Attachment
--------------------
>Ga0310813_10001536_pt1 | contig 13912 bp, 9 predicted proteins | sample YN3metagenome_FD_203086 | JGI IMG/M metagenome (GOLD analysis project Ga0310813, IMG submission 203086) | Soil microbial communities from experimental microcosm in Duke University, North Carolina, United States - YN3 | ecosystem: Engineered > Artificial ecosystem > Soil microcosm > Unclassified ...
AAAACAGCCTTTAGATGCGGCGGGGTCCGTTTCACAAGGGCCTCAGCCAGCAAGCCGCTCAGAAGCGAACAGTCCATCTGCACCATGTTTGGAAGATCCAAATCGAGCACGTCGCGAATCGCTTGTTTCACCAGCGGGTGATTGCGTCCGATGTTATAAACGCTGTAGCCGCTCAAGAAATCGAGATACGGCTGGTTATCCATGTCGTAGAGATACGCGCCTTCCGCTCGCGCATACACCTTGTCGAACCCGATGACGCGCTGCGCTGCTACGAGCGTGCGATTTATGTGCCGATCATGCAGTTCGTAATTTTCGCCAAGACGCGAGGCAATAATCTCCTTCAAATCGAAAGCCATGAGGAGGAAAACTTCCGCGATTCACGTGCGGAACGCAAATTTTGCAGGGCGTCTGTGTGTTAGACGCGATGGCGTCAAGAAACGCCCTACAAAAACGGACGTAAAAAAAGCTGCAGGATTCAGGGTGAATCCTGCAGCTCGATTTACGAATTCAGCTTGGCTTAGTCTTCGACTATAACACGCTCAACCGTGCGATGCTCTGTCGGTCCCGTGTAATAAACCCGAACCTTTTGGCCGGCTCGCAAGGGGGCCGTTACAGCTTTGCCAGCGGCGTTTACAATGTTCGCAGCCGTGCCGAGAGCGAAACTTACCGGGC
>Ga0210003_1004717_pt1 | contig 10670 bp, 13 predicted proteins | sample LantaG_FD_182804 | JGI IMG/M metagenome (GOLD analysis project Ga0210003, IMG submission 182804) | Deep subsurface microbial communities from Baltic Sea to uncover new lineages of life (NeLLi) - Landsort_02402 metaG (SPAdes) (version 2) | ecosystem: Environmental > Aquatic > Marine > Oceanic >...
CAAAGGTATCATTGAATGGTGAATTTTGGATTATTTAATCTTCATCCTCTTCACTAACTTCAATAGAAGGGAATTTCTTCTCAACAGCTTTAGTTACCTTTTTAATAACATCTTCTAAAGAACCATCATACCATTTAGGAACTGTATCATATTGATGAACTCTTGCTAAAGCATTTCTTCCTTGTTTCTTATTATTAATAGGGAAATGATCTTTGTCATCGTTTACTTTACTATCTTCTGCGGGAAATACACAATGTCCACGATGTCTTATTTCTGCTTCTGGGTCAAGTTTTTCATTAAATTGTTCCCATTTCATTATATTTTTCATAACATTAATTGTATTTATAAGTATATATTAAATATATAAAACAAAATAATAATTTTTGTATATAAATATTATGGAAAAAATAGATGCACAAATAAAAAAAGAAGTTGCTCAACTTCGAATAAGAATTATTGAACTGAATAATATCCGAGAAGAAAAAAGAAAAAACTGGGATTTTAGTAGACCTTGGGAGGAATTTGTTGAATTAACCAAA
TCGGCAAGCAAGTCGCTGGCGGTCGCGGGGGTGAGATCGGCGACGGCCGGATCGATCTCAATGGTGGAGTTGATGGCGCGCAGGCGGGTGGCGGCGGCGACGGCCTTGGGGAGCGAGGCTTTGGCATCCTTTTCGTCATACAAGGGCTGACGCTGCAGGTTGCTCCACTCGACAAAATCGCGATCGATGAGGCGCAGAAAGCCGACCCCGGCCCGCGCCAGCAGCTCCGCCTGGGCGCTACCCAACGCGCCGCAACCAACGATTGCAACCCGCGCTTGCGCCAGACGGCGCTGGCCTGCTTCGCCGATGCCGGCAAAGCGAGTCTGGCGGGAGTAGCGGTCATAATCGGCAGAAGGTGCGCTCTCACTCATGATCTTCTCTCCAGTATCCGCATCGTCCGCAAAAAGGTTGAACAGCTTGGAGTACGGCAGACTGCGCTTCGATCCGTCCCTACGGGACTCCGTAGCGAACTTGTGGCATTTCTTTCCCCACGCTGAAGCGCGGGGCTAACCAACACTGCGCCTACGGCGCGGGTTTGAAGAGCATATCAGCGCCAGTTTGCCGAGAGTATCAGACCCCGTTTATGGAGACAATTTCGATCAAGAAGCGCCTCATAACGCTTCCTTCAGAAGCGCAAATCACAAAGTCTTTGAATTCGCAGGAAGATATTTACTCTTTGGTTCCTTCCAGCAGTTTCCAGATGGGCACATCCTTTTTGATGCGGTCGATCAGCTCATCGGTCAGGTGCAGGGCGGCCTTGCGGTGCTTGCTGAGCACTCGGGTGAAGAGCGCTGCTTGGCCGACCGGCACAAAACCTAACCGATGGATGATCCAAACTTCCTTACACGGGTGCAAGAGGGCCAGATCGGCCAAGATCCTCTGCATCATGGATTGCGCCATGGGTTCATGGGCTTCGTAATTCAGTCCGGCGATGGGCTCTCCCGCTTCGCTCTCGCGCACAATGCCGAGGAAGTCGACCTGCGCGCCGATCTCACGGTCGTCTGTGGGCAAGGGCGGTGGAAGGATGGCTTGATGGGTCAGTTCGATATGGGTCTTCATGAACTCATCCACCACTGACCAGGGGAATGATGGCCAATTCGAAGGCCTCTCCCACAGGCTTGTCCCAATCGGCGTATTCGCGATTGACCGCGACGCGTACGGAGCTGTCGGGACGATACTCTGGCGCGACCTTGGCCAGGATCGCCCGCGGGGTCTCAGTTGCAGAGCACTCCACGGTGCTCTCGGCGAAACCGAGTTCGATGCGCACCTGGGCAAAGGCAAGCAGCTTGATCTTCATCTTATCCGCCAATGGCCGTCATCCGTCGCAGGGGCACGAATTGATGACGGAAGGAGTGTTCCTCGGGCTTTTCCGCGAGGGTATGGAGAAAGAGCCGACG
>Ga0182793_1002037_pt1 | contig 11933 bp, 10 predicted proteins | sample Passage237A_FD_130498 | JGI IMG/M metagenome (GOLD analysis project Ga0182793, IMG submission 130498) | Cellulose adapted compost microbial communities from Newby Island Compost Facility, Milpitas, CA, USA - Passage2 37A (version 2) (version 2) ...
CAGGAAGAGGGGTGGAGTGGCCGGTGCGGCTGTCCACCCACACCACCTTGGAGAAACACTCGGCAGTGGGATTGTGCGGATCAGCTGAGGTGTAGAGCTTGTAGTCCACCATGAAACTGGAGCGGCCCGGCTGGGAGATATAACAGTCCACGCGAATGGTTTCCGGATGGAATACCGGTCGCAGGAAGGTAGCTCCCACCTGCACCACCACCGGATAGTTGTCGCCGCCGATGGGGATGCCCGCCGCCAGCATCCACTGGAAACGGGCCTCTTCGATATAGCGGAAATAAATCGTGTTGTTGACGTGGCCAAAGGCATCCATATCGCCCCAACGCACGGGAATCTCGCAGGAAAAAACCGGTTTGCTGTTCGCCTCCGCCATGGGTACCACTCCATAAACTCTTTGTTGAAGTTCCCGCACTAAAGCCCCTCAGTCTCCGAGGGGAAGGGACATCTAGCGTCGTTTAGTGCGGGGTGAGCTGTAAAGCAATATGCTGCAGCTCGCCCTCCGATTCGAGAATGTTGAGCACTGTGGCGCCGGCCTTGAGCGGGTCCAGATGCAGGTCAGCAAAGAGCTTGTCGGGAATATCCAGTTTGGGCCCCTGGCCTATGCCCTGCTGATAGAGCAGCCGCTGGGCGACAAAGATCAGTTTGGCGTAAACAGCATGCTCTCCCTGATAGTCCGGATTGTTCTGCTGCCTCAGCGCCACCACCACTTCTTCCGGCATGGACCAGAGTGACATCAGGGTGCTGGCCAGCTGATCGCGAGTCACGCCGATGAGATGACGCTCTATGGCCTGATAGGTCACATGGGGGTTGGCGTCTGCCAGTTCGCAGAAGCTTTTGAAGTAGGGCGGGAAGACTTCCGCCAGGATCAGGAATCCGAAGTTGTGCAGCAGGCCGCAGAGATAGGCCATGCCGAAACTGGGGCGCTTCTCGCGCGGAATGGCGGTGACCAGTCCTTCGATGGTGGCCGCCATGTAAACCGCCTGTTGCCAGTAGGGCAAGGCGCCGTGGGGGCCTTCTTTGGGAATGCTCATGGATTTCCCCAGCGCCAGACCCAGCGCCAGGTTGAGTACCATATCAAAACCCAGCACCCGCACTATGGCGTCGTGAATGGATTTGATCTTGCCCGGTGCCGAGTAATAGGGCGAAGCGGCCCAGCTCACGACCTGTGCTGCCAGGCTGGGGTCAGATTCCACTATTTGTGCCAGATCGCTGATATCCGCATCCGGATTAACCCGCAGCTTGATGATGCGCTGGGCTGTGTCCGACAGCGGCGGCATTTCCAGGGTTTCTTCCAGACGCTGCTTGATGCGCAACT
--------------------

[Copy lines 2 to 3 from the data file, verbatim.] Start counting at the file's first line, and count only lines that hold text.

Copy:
AAAACAGCCTTTAGATGCGGCGGGGTCCGTTTCACAAGGGCCTCAGCCAGCAAGCCGCTCAGAAGCGAACAGTCCATCTGCACCATGTTTGGAAGATCCAAATCGAGCACGTCGCGAATCGCTTGTTTCACCAGCGGGTGATTGCGTCCGATGTTATAAACGCTGTAGCCGCTCAAGAAATCGAGATACGGCTGGTTATCCATGTCGTAGAGATACGCGCCTTCCGCTCGCGCATACACCTTGTCGAACCCGATGACGCGCTGCGCTGCTACGAGCGTGCGATTTATGTGCCGATCATGCAGTTCGTAATTTTCGCCAAGACGCGAGGCAATAATCTCCTTCAAATCGAAAGCCATGAGGAGGAAAACTTCCGCGATTCACGTGCGGAACGCAAATTTTGCAGGGCGTCTGTGTGTTAGACGCGATGGCGTCAAGAAACGCCCTACAAAAACGGACGTAAAAAAAGCTGCAGGATTCAGGGTGAATCCTGCAGCTCGATTTACGAATTCAGCTTGGCTTAGTCTTCGACTATAACACGCTCAACCGTGCGATGCTCTGTCGGTCCCGTGTAATAAACCCGAACCTTTTGGCCGGCTCGCAAGGGGGCCGTTACAGCTTTGCCAGCGGCGTTTACAATGTTCGCAGCCGTGCCGAGAGCGAAACTTACCGGGC
>Ga0210003_1004717_pt1 | contig 10670 bp, 13 predicted proteins | sample LantaG_FD_182804 | JGI IMG/M metagenome (GOLD analysis project Ga0210003, IMG submission 182804) | Deep subsurface microbial communities from Baltic Sea to uncover new lineages of life (NeLLi) - Landsort_02402 metaG (SPAdes) (version 2) | ecosystem: Environmental > Aquatic > Marine > Oceanic >...